“For every African child to have equal access to information and communication technology, regardless of income, gender, and location.”
We are champions of change; we believe every African child in under-served communities deserves equal access to information technology skills.
We recognize the importance of children having equal access to information technology skills.
We believe that through open-source educational resources, children can have access to digital educational resources which will help their innovation and creativity.
We believe that parents and guardians have a role to play in inspiring children to learn digital skills and possibly explore a future career in technology.
Pranet Technology Initiative was founded in 2019 by Regina Nkemchor with eight like-minded individuals passionate about providing equal access to information technology skills to children in under-served communities. Recognizing that a single organization cannot solve this quest, we are collaborating with organizations, schools and the government to support the vision of the Pranet Technology Initiative.
Starting with Nigeria, we have introduced children to technology and its benefits for future jobs; with over 150 children understanding the world of the internet and getting a foundational knowledge of technology around different career fields. We expose children to basic animated courses in tech for medicine, agriculture, education, safety, security and space. We expect to see future technology innovators from these exposures.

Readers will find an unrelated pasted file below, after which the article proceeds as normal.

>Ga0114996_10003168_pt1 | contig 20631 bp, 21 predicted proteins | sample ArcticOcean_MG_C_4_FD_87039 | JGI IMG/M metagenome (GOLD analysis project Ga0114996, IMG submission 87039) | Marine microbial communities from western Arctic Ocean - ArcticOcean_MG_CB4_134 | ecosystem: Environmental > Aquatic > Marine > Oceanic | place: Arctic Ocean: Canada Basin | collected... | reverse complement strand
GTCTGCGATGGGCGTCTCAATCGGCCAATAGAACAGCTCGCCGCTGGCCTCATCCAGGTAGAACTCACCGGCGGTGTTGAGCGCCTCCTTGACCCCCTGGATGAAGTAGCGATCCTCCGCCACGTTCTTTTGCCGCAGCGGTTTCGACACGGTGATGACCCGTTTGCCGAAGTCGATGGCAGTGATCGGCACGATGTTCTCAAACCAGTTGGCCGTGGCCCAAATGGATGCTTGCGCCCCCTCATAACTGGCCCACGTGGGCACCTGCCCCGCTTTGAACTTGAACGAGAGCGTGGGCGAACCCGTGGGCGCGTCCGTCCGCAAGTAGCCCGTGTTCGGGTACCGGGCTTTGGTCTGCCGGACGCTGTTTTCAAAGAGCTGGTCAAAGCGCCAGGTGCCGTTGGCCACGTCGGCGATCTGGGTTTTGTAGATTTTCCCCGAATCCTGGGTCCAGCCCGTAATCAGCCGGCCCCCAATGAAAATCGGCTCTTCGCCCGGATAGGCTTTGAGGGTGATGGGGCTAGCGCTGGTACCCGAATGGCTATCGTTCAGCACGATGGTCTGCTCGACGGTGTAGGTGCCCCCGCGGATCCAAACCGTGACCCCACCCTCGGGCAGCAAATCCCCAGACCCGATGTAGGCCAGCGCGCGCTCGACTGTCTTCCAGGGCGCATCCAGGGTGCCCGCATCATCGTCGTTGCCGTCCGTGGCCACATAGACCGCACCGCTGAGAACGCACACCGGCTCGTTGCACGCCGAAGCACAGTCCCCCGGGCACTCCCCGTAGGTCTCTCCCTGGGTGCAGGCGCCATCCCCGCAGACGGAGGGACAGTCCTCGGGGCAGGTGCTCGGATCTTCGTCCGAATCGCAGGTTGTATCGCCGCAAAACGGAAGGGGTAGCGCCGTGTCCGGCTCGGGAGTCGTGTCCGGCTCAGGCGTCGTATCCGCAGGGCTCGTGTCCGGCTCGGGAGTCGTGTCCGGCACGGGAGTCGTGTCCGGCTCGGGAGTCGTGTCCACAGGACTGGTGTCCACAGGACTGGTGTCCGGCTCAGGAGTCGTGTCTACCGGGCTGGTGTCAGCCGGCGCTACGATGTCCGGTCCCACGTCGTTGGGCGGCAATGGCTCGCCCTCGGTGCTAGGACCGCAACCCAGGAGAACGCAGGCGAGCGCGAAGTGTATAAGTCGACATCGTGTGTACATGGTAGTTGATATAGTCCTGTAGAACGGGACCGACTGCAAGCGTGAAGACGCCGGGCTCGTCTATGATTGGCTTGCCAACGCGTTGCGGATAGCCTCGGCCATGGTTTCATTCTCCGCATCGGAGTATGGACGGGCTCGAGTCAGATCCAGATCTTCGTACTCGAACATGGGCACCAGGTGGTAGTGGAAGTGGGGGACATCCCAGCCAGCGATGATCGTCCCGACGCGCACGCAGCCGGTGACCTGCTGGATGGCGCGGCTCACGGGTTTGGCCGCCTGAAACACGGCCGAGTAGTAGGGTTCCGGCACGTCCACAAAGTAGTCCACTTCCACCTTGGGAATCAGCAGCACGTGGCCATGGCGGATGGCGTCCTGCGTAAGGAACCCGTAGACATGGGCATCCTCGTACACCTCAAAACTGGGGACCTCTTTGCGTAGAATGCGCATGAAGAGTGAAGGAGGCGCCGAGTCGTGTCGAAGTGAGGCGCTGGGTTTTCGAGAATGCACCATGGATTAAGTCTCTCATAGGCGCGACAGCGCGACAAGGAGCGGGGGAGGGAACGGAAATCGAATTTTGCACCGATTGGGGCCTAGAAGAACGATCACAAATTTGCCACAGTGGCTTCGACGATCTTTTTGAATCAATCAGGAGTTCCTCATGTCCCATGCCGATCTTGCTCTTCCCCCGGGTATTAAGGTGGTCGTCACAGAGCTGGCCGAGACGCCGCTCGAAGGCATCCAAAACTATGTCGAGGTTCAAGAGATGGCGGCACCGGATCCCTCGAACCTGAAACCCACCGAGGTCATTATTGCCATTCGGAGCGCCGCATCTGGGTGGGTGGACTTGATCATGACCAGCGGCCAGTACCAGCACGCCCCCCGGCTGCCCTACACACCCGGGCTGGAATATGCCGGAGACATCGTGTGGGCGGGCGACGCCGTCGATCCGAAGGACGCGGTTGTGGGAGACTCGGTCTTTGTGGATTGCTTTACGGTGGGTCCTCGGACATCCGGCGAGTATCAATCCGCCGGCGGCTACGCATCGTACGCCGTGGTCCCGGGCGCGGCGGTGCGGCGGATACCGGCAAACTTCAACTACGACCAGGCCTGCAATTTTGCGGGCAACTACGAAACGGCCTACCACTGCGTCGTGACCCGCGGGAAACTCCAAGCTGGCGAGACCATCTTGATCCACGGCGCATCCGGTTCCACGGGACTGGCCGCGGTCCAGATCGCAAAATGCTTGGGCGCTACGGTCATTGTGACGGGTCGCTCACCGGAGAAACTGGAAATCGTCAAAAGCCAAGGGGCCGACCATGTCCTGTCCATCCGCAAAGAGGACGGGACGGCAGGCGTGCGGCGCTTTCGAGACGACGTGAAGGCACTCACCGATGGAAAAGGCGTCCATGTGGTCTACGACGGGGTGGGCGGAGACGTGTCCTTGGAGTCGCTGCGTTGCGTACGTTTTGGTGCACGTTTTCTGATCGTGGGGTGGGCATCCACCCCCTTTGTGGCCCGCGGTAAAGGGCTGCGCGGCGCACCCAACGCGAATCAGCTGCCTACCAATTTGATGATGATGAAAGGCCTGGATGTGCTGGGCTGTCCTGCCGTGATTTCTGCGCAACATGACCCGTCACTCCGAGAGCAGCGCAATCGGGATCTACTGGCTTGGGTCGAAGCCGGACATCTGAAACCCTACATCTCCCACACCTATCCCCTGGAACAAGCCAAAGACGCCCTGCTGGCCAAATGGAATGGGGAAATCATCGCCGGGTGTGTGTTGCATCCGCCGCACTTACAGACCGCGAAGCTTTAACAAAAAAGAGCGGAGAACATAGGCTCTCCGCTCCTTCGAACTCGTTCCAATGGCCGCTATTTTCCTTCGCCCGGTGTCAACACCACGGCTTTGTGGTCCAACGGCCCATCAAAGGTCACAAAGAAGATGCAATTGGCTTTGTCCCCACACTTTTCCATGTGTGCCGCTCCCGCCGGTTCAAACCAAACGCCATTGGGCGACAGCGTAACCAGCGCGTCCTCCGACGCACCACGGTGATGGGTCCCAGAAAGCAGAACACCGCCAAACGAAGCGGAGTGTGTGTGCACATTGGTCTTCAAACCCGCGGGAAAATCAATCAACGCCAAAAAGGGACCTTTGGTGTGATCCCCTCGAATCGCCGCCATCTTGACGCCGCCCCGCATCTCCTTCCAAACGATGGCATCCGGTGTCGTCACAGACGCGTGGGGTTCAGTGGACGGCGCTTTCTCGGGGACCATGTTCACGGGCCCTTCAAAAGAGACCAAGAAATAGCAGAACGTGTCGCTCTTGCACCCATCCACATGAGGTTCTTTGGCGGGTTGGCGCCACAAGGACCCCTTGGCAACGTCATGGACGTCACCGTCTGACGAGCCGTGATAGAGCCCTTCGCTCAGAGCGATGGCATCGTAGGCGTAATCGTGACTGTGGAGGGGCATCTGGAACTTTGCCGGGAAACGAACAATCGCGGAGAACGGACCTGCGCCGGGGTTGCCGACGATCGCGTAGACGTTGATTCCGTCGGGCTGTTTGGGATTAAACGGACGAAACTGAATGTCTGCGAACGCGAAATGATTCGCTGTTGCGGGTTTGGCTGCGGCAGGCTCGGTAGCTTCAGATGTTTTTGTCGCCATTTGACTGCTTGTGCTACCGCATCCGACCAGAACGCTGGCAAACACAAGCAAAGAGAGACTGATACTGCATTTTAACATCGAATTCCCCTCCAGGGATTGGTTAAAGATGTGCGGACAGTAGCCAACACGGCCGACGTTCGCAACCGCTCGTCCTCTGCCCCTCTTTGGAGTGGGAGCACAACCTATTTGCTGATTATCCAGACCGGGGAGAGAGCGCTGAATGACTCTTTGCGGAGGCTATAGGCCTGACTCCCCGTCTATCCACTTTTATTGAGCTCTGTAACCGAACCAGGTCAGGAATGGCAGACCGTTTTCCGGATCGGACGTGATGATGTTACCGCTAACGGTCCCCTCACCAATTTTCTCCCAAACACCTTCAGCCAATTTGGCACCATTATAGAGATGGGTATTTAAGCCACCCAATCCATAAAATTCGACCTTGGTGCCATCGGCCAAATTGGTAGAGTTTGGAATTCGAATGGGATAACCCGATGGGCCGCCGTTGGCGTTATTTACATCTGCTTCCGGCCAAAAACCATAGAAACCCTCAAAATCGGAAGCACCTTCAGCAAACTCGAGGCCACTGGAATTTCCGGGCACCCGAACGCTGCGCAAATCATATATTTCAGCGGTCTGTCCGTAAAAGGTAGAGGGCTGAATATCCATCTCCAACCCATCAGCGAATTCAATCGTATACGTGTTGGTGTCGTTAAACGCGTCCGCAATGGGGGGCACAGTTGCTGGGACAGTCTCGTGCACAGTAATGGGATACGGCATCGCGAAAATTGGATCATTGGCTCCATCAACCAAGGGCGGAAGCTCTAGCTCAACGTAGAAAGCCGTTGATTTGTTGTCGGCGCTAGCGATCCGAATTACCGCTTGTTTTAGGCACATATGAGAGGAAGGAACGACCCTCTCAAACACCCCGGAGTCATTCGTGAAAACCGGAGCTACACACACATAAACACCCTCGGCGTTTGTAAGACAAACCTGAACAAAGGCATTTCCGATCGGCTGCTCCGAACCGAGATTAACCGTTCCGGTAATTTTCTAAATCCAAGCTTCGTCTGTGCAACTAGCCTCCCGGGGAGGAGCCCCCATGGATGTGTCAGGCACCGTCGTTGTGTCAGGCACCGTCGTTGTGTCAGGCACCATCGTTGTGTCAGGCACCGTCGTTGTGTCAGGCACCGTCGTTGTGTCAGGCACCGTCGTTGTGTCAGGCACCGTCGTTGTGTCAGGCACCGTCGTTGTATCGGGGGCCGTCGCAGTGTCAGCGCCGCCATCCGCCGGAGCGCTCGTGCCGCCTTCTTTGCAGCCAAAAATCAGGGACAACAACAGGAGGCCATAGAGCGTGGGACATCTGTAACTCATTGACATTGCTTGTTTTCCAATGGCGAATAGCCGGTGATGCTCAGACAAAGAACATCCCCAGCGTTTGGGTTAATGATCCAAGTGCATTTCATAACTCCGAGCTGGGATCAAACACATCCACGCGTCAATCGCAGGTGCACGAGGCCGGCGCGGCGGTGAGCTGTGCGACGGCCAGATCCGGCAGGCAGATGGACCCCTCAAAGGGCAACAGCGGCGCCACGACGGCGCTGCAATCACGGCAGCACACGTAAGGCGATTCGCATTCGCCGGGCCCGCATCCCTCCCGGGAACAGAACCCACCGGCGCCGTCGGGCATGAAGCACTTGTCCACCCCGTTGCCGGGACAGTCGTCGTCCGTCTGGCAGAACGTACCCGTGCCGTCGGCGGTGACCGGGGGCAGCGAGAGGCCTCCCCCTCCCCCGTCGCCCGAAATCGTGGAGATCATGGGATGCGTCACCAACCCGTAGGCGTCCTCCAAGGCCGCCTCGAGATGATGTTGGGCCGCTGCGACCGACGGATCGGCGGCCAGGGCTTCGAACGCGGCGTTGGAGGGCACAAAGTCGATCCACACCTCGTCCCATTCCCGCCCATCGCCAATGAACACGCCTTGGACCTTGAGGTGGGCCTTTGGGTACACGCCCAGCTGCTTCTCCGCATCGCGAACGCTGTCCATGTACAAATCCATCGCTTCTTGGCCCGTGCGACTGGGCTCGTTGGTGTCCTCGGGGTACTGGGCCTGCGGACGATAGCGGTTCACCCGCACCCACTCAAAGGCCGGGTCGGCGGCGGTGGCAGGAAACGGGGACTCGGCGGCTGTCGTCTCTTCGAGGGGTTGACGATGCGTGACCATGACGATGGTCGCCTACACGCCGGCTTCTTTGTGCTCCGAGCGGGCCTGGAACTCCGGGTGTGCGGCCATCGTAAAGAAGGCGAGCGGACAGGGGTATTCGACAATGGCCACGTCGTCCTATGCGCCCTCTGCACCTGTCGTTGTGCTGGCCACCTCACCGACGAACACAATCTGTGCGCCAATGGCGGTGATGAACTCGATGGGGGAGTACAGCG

The demand for Information Technology knowledge and skills is an urgent demand in Africa. Children need creative, communication, problem solving and collaboration skills to thrive in the modern economy as they prepare for future jobs.
In West and Central Africa and Eastern and Southern Africa, over 300 million children and young people per region lack home internet access, totaling over 900 million without access.
There is marked inequality in internet connectivity across the world’s regions. Only five percent of children and young people aged 25 years or younger in West and Central Africa, and just 13% in Eastern and Southern Africa, have internet access at home. Inaccessibility to Technology, lack of Internet, poor network has become a prevalent challenge for rural communities in Africa.